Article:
Wednesday, April 8, 2009

"Mercy within mercy within mercy!"

The Gospel for Holy Wednesday is John 13:21-32:

After saying this Jesus was troubled in spirit, and declared, 'Very truly, I tell you, one of you will betray me.'  The disciples looked at one another, uncertain of whom he was speaking.  One of his disciples -- the one whom Jesus loved -- was reclining next to him; Simon Peter therefore motioned to him to ask Jesus of whom he was speaking.

So while reclining next to Jesus, he asked him, 'Lord, who is it?' Jesus answered, 'It is the one to whom I give this piece of bread when I have dipped it in the dish.'  So when he had dipped the piece of bread, he gave it to Judas son of Simon Iscariot.  After he received the piece of bread, Satan entered into him. Jesus said to him, 'Do quickly what you are going to do.'  Now no one at the table knew why he said this to him.  Some thought that, because Judas had the common purse, Jesus was telling him, 'Buy what we need for the festival'; or, that he should give something to the poor.  So, after receiving the piece of bread, he immediately went out. And it was night.

When he had gone out, Jesus said, 'Now the Son of Man has been glorified, and God has been glorified in him. If God has been glorified in him, God will also glorify him in himself and will glorify him at once.'"

I love the picture above, by an unknown artist from an unknown time.  If you look closely, you can see that it includes visually most of the elements of the story which John relates: "the one whom Jesus loved", presumably John, eyes closed, looking for all the world as though he has an Excedrin headache (probably because of the bad news he's just received about Brother Judas); white-haired, venerable Peter on the right, resuming the finger-pointing direction of #1, #2, and #4 Right, presumably after Peter had just conned John into getting the scoop from Jesus on who the betrayer was; Judas, crouching at the table on the opposite side from the others, trying to look innocent and devotional; and Jesus, gazing somberly straight ahead, nevertheless extending the gift of bread to Judas.

There's an interesting variety among the Gospel accounts as to "Who dunnit?"  John notes: "The disciples looked at one another, uncertain of whom he was speaking."  In the picture above, presumably a fresco or a wall painting, the first, second, and fourth apostles on the left side are each pointing to the person on their left; the third disciple apparently either can't decide, or else is deliberately hiding his hand.  Why is the fifth apostle pointing back in the other direction??  Is he indicating all those who are to his right?? or perhaps only #3?? On the right-hand side Peter is the only one pointing his finger, interesting in light of his own betrayal of Jesus later on that night.  There's undoubtedly a "pointed" (forgive the pun) lesson there for all of us! All the other four on the right seem to be either: a) non-committal or hiding their hands like # 3 Left; b) totally focussed on the drama happening between Judas and Jesus; or a little glazed-over from too much supper wine! At any rate, the artist certainly gives an obvious hint as to the fact that there is a blame-game going on.  John spoke in his account of uncertainty, possibly suspicion, among the apostles about the betrayer. Matthew has each one, even Judas, exclaiming, "Surely not I, Lord?"  Mark describes them as "distressed" and saying, "one after another, 'Surely, not I?'" Luke's account is a bit more subtle: Jesus says, "...woe to that one by whom [the Son of Man] is betrayed!".  Then he notes: "They began to ask one another, which one of them it could be who would do this."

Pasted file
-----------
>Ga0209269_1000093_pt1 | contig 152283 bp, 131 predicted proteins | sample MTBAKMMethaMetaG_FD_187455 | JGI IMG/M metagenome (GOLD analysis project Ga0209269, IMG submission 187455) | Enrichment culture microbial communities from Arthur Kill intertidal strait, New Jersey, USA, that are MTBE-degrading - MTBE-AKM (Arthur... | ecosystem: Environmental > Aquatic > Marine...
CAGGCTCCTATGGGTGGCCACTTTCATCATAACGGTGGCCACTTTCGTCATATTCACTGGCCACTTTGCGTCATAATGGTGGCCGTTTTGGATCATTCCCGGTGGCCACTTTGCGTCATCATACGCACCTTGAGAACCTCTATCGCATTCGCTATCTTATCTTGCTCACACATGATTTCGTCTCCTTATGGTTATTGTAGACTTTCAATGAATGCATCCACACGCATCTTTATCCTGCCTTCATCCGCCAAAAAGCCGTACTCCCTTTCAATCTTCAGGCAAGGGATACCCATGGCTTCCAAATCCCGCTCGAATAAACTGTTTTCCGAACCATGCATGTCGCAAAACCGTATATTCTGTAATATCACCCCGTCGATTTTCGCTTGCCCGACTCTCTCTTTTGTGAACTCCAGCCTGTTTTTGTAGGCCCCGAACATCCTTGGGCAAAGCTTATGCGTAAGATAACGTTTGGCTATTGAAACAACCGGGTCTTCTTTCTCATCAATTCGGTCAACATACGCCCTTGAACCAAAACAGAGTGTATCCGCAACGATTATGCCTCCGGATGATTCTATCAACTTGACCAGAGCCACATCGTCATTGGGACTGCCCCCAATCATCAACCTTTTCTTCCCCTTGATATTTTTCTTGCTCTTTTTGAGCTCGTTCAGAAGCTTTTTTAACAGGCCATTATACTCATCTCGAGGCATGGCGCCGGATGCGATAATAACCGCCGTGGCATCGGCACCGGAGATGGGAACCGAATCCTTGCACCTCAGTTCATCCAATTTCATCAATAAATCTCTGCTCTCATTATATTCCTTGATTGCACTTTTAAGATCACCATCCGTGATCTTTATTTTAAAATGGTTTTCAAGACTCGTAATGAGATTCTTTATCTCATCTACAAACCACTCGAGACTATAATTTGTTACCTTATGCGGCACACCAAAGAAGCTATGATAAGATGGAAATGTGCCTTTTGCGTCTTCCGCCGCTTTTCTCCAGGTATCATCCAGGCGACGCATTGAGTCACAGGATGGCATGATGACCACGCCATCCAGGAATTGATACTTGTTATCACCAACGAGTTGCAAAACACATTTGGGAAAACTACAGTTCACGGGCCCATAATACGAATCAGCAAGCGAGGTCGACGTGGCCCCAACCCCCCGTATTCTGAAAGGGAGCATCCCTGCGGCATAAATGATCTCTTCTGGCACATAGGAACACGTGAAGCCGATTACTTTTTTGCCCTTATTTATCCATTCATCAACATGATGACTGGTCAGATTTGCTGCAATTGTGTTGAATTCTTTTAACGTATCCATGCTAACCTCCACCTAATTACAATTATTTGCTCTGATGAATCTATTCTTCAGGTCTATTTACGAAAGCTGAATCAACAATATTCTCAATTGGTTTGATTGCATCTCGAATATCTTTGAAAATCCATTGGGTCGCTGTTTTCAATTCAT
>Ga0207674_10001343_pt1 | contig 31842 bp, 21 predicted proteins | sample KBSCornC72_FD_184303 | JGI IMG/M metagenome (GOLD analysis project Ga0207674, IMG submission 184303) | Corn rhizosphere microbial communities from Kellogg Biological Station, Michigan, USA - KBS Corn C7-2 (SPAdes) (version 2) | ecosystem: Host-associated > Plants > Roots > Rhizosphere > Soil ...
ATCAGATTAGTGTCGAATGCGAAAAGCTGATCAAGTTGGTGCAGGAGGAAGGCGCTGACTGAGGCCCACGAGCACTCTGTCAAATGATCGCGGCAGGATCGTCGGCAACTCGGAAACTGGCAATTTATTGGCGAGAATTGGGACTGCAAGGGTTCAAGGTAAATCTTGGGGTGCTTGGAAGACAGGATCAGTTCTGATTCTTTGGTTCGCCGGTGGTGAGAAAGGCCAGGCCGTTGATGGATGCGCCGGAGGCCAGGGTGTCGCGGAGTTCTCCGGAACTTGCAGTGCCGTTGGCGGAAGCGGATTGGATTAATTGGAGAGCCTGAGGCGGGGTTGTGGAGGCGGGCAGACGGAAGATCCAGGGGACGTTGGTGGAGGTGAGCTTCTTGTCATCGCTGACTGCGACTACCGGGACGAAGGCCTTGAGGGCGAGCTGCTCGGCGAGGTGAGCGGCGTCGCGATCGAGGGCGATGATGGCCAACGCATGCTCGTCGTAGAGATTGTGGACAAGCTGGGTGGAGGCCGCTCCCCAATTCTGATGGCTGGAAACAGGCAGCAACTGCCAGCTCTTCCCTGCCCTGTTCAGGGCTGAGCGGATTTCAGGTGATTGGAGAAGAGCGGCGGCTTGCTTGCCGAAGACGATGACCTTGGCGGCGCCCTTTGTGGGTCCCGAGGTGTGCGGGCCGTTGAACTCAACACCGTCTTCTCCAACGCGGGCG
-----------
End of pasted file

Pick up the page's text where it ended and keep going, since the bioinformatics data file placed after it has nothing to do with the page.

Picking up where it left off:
When we get to the bottom-line, we have to admit that, though Judas was certainly blatant about his betrayal of Jesus, each of the apostles and all of us have had our part in it, if we're honest.  Time and again we've sold him out for a convenient price in our own self-interest.  The strange thing about Jesus, though, is that, as with Judas, he continues to "gift" us also.  He certainly probably doesn't like some of the uncaring, insensitive, really stupid stunts we pull.  But amazingly he never lets that get in the way of his friendship and love for us.  And the Church gives us this whole, wonderful Holy Week to think about that and to absorb its overwhelming message and reality.

I'm reminded of the end of Thomas Merton's book, The Sign of Jonas, where the voice of God is heard in paradise:

"I have always overshadowed Jonas with my mercy,
and cruelty I know not at all.
Have you had sight of Me, Jonas My child?
Mercy within mercy within mercy!"    

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